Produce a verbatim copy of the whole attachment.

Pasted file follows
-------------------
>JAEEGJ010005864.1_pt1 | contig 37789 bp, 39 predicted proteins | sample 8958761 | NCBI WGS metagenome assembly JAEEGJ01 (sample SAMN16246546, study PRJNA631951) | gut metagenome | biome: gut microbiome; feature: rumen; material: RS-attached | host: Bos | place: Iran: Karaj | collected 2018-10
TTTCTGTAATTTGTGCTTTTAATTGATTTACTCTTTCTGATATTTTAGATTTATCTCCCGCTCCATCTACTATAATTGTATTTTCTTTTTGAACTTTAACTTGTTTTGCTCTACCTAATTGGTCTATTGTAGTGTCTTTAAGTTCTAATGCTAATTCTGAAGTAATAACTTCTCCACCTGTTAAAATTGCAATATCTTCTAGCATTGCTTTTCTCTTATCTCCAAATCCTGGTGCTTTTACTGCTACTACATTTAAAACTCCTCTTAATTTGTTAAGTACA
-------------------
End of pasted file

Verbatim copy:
>JAEEGJ010005864.1_pt1 | contig 37789 bp, 39 predicted proteins | sample 8958761 | NCBI WGS metagenome assembly JAEEGJ01 (sample SAMN16246546, study PRJNA631951) | gut metagenome | biome: gut microbiome; feature: rumen; material: RS-attached | host: Bos | place: Iran: Karaj | collected 2018-10
TTTCTGTAATTTGTGCTTTTAATTGATTTACTCTTTCTGATATTTTAGATTTATCTCCCGCTCCATCTACTATAATTGTATTTTCTTTTTGAACTTTAACTTGTTTTGCTCTACCTAATTGGTCTATTGTAGTGTCTTTAAGTTCTAATGCTAATTCTGAAGTAATAACTTCTCCACCTGTTAAAATTGCAATATCTTCTAGCATTGCTTTTCTCTTATCTCCAAATCCTGGTGCTTTTACTGCTACTACATTTAAAACTCCTCTTAATTTGTTAAGTACA